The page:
An insider’s approach to simplifying the complex

By David Burks, Paladin Engineers, Inc.

 

 

Construction in 2022 (both new facility and renovation) has changed remarkably in many respects.  Besides the economics of a project – impacted by supply chain disruptions, ballooning budgets and worker shortages – buildings themselves are facing a rapidly increasing level of performance expectations, especially when it comes to building enclosure performance.

The sort of considerations that were once reserved for projects with budgets in the tens or hundreds of millions are now being required on projects in the $5 million range.  This means you will now be expected to know air leakage rates [is it 0.40, 0.25, 0.15, or some other rate measured in cfm/ft2?], acoustical thresholds, and the sustainability requirements of the project materials.  In short, the enclosure is being asked to do more than ever to keep operational and capital costs down while still meeting performance requirements…and being beautiful, of course.

This collision of forces can lead to anxiety as you wrestle tradeoffs and work to make informed decisions.  Luckily for everyone, the construction industry has adopted a standardized approach to help guide these decisions called Building Enclosure Commissioning [BECx].

If you’re wondering “What is BECx?” it’s a process geared toward driving your building’s enclosure performance to meet (and hopefully exceed) today’s requirements for water, thermal, air and acoustical barriers.  The BECx process achieves this by

  1. establishing the Owner Project Requirements,
  2. performing Design Reviews [ideally done by a third-party not associated with the Design team],
  3. conducting installation reviews throughout construction, and
  4. completing thorough testing of the enclosure systems.

[If you want a more in-depth outline of the process, check out ANSI/ASHRAE 202 Standard and ASHRAE Guideline 0.]

This process should be guided by a specialist who not only understands the general commissioning process, but also has mastered the Building Enclosure Core Competencies which are outlined in ASTM E2813, “Building Enclosure Commissioning Process.”  At a high level, they relate to the principles of heat transfer, water storage and transport, material performance and characteristics, architectural design principles, and structural loading.

Combined with two other invaluable resources (ASTM E2947 and National Institute of Building Sciences Whole Building Design Guide), Building Enclosure Commissioning requires a whole team to fulfill all the requirements for expert knowledge in these competencies.  As a result, your team might include manufacturer representatives/technicians, potential laboratory testing agencies, architects, multiple contractors, and more, all of whom are necessary. No single individual can be a Building Enclosure Commissioning Team, but the right team of individuals working together can form the required knowledgebase to successfully complete the BECx process.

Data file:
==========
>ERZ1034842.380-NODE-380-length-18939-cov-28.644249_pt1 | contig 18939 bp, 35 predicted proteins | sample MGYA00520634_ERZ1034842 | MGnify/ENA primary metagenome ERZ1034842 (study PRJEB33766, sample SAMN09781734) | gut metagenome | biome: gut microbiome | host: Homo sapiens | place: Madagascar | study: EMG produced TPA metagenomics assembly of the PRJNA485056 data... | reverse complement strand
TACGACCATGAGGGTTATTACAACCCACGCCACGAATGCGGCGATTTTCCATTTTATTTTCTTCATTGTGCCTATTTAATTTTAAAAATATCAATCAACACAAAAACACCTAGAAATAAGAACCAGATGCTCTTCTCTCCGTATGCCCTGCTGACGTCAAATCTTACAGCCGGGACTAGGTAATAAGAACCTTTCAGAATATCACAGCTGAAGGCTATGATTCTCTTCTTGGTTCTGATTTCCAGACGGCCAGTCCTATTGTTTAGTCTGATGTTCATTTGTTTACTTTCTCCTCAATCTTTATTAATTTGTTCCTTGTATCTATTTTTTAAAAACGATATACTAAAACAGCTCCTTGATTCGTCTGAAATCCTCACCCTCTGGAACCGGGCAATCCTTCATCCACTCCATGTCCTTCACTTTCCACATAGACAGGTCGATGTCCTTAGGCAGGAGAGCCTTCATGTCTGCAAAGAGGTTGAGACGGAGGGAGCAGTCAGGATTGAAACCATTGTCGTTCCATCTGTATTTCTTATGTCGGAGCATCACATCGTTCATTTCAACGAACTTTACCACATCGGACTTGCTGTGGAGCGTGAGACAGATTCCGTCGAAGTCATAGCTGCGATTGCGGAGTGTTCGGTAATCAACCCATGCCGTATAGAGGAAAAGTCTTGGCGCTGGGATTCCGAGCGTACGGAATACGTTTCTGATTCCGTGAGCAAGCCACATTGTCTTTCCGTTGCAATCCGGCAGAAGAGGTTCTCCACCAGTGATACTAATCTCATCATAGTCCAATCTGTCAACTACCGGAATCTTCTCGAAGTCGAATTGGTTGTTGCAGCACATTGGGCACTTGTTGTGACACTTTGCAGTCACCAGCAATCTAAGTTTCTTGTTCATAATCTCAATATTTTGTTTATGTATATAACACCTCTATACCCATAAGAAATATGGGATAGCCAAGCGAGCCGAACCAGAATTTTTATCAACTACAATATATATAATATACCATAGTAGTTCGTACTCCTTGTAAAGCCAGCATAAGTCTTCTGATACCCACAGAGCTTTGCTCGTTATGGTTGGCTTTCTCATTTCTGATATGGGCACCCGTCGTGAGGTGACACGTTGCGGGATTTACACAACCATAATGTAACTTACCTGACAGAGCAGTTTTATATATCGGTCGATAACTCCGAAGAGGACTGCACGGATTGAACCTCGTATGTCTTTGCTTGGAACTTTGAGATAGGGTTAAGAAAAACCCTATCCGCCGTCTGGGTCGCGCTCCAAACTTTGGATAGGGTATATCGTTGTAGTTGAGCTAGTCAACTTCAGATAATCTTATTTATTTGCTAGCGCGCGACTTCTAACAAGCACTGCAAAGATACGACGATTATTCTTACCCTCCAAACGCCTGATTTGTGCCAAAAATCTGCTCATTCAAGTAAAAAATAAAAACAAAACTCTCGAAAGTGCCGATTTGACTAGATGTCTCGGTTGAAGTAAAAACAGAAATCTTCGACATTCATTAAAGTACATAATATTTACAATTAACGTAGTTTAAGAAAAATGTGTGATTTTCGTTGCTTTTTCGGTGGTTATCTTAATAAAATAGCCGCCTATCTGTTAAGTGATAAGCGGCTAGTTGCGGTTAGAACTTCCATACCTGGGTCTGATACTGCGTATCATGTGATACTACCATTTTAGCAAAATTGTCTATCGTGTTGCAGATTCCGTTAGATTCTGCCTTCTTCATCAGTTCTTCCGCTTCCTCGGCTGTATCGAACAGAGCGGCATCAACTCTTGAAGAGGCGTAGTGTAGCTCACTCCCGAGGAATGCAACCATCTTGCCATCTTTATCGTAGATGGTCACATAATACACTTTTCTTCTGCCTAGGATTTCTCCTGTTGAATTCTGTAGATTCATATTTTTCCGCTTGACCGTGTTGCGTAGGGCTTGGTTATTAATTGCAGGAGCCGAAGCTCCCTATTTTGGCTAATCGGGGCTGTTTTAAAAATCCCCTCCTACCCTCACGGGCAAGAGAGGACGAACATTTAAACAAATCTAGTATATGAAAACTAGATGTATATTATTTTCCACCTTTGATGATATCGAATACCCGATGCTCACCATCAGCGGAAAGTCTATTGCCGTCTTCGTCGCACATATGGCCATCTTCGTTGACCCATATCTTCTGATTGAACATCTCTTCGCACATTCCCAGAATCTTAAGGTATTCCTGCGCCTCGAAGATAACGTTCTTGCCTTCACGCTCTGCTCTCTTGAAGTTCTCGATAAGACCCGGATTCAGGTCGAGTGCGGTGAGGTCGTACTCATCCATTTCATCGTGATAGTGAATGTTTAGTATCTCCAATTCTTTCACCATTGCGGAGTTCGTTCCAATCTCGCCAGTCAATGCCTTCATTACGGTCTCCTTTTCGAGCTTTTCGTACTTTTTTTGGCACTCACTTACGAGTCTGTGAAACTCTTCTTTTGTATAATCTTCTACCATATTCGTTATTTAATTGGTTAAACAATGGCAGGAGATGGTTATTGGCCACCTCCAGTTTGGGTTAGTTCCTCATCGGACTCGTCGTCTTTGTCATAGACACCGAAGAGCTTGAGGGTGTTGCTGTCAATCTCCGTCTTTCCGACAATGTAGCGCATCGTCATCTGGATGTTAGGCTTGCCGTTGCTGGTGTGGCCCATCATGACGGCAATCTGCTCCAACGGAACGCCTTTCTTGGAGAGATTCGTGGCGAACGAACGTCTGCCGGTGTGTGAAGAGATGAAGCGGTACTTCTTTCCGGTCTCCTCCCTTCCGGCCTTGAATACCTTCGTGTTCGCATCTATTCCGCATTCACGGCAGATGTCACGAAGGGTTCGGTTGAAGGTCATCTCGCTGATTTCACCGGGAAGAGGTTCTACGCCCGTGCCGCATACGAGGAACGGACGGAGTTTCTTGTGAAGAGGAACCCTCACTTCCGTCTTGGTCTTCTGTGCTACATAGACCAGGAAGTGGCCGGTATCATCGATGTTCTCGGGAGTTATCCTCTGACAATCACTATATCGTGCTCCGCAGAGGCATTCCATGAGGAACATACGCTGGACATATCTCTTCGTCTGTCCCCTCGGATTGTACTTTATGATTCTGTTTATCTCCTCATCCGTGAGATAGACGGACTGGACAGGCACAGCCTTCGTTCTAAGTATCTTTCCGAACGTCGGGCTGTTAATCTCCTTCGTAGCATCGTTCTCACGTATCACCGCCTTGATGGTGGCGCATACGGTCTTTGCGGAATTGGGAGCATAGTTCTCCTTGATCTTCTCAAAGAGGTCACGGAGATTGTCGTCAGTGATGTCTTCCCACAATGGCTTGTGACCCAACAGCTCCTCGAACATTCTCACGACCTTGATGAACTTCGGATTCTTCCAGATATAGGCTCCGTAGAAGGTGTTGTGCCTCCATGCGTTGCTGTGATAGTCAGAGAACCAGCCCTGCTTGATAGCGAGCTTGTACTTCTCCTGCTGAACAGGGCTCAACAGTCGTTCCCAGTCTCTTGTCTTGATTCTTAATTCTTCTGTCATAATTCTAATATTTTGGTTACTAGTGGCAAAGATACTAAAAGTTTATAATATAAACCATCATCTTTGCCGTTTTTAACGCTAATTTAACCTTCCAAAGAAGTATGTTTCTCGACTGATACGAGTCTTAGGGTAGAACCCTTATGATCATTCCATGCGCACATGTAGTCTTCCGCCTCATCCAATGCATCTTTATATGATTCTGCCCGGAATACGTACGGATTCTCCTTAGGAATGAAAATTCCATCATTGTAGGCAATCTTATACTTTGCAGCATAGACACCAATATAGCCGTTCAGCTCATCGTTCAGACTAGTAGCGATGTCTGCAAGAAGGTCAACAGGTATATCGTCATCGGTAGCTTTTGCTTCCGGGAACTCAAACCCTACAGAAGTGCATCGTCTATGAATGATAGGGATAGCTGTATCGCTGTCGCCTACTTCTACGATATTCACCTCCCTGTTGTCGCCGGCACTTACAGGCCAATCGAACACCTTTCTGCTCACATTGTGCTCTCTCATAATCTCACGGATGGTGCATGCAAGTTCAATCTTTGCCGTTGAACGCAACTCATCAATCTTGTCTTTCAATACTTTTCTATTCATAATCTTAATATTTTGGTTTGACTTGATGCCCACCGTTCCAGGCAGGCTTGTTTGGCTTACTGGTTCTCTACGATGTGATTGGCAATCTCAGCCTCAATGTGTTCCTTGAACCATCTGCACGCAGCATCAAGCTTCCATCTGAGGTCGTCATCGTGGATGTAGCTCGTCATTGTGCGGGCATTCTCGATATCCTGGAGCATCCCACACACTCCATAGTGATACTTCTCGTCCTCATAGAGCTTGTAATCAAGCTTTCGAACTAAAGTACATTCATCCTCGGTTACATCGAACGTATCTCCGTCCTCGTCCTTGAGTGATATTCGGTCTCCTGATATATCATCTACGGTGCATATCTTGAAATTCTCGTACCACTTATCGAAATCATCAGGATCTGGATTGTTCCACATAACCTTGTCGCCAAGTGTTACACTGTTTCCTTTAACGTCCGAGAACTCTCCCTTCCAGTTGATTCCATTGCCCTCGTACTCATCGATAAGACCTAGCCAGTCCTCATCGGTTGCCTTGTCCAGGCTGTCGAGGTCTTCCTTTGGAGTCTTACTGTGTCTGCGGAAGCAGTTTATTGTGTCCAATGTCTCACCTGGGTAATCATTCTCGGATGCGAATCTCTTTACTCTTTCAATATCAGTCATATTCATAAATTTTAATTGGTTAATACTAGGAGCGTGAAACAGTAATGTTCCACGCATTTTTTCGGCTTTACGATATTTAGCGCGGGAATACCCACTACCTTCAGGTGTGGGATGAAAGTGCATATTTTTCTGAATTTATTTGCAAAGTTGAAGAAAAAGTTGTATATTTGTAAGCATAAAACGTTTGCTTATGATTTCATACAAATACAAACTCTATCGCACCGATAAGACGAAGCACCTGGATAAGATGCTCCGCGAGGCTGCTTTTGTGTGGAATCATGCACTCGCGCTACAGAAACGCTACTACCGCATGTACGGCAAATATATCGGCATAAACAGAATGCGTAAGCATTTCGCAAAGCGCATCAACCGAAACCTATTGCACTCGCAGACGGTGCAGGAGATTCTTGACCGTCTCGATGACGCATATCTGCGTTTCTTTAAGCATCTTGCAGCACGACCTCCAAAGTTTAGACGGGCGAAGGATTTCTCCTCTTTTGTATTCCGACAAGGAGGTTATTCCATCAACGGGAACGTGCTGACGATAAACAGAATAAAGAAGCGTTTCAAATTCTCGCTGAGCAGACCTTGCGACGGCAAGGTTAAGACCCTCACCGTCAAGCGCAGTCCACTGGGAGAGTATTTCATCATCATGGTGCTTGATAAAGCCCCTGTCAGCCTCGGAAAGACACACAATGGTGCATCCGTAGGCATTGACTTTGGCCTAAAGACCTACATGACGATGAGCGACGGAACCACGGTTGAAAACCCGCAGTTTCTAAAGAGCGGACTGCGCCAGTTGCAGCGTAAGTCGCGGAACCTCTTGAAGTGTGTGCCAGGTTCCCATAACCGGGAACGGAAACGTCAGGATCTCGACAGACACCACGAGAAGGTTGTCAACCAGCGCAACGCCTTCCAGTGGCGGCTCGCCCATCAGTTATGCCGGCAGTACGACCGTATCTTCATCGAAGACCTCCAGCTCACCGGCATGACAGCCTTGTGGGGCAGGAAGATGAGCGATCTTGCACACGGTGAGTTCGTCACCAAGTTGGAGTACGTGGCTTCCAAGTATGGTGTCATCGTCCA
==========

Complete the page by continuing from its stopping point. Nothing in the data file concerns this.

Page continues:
A Building Enclosure Commissioning Professional is one who can help guide the correct team to implement the commissioning process.  Unless you plan to devote yourself to becoming a BECx expert and practitioner, your time will be best spent selecting a professional with the appropriate qualifications and experience.  You want someone who is both gifted in managing the process and has an understanding of the systems, which will help them know the right questions to ask, the right areas deserving focus, and the right areas that must perform in the final construction.

One benefit of that experience level is the awareness that the building and the program should dictate the scope and extent of building enclosure commissioning (as opposed to letting the standard dictate the scope).  Unlike the commissioning of more traditional systems (like HVAC), building enclosure commissioning has many variables that influence scope, including the facility’s purpose and programming, the testing budget, the geography, the construction methods, and even the architectural systems.

For example, we have been on projects that specified roof flood tests for buildings that do not have the structural capacity for the required volume of water.  The desired outcome – confirming water tightness of the roofing assembly – was easily, safely, and successfully completed through observation and specific testing protocols we’ve mastered. Bottom line, when the commissioning process is tailored to the needs of the facility, it will bring out the best in your project.

If you’re ready to let an expert guide your process and lead your team, it’s time to get a genuine BECx Professional involved. Whether it’s our team here at Paladin or another BECx Professional, adding an expert with a strong grasp of the complex requirements can help you and your team “push the envelope” together.